REV: SEPTEMBER 15, 2005
FRANCES X. FREI
eBay (A): The Customer Marketplace
It was 9 a.m. on a foggy San Francisco morning in February 2002. Fearghal O’Dea, chief creative officer for Orange Design, a small web design firm, juggled coffee, papers, and car keys on his way to work. But he had one thing left to do: check his eBay auctions. He had bids in for various interesting, if not necessarily practical, items, an old Russian military hat, for example. He had first turned to eBay in 1999 when he was looking to buy a car. His search for something old and “cool” had turned up a 1968 Buick Riviera. Today, as he logged onto the site to check his status in the various auctions, he debated whether to exercise the “Buy-It-Now” option the Russian hat seller had extended, which could avoid a bidding war at the cost of a higher fixed price. He saw that his was still the top bid, and decided not to Buy-It-Now. He would check back later in the afternoon. O’Dea enjoyed being part of the eBay community. He never sold anything, but enjoyed browsing through the millions of items for sale. For O’Dea searching through the weird and wonderful items on eBay was a tonic for boredom. Frequently amazed by what people offered for sale, he often forwarded random finds to friends. He had bought several useful products, including a digital camera, an old car manual, and games for his Sony PlayStation. Back east, across the Mississippi River, another frequent eBay visitor was taking a break from work and preparing her lunch. Barbara Smith was not interested in buying on eBay, but rather selling. In fact, she had made a successful small business selling collectibles on eBay. Tired of answering telephones, making travel reservations, and getting coffee, she had decided to leave her job as an assistant at a large manufacturing company in 1997 when her small eBay business started to take off. Almost five years later her livelihood now depended upon eBay. A long time eBay fan, she was uncomfortable with recent news that, despite incredible and unparalleled success, the company was raising fees and increasingly courting large corporate customers to the site. Smith viewed eBay as a community of buyers and sellers—not just exchanging merchandise but also making connections with each other around the world. It was a terrific marketplace, yet she worried about recent trends and wondered whether there were any comparable alternatives for her small collectibles business.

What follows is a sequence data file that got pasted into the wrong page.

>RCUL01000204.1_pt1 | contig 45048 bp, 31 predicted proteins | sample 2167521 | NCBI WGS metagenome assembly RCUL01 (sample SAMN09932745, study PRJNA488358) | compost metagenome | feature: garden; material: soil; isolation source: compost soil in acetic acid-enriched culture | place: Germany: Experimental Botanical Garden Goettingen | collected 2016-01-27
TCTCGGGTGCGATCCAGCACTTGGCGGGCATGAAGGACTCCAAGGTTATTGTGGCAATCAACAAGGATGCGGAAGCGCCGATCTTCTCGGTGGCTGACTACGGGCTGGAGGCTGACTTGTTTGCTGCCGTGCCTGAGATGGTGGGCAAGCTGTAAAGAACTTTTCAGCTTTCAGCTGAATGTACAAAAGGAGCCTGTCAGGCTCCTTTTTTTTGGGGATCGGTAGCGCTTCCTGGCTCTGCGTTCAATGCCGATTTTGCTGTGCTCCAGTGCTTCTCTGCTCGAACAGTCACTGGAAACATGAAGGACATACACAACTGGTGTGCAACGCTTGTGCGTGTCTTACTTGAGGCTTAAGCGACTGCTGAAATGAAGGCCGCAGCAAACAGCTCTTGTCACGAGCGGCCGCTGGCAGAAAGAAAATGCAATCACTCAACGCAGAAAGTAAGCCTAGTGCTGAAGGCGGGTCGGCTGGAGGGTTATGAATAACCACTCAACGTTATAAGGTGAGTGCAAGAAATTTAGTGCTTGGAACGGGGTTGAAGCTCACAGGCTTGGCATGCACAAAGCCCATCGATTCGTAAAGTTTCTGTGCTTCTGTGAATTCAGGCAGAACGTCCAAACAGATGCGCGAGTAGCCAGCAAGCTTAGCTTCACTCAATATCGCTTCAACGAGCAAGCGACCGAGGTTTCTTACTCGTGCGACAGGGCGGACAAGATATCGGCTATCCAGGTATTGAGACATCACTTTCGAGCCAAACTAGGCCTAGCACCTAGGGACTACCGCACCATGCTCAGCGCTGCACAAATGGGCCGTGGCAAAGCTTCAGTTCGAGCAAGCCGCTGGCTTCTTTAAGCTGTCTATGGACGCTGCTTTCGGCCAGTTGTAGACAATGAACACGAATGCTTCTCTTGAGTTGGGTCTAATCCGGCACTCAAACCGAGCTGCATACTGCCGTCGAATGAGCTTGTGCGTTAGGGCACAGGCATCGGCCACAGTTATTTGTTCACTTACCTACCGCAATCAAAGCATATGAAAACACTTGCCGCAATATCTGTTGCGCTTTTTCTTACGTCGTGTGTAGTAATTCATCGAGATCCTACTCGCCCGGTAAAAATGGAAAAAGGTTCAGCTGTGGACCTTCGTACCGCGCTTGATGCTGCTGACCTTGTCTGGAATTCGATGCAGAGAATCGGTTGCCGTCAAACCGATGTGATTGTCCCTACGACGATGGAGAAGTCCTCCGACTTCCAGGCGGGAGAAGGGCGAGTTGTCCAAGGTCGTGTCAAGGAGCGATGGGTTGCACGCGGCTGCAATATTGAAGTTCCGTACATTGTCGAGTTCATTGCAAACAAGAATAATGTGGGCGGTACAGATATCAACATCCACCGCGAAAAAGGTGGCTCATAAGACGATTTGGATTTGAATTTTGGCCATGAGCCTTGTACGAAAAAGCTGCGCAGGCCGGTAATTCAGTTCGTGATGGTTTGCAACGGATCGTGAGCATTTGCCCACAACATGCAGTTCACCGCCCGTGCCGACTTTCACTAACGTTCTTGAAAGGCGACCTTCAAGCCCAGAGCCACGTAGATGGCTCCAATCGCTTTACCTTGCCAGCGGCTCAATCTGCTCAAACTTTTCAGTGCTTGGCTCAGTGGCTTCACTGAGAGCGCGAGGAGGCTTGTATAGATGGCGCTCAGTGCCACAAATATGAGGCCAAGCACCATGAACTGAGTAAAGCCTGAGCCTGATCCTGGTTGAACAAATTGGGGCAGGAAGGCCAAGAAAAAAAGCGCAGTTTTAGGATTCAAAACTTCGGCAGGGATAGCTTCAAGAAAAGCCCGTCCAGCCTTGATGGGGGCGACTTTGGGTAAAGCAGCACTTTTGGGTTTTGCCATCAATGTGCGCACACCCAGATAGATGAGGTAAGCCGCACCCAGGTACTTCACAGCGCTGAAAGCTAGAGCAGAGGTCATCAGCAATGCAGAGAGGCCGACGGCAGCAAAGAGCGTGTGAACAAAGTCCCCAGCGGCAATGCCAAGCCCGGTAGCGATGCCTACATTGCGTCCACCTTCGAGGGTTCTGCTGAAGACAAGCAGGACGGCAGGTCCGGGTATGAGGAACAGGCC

The Evolution of eBay
French-Iranian immigrant Pierre Omidyar launched eBay (short for electronic Bay Area) in 1995. Within a year the site had exploded, hosting 15,000 auctions daily and logging two million hits per ________________________________________________________________________________________________________________ Professor Frances X. Frei and Research Associate Hanna Rodriguez-Farrar prepared this case. Some information and identities have been disguised. This case was developed from published sources. HBS cases are developed solely as the basis for class discussion. Cases are not intended to serve as endorsements, sources of primary data, or illustrations of effective or ineffective management. Copyright © 2001 President and Fellows of Harvard College. To order copies or request permission to reproduce materials, call 1-800-545-7685, write Harvard Business School Publishing, Boston, MA 02163, or go to http://www.hbsp.harvard.edu. No part of this publication may be reproduced, stored in a retrieval system, used in a spreadsheet, or transmitted in any form or by any means—electronic, mechanical, photocopying, recording, or otherwise—without the permission of Harvard Business School.
eBay (A): The Customer Marketplace
week. The bread–and–butter of the business was the “collectibles” category, but members traded everything from toys to cars and beyond.1 (Exhibit 1 presents sales rate for selected items in 2001.) Offered for sale on eBay were...
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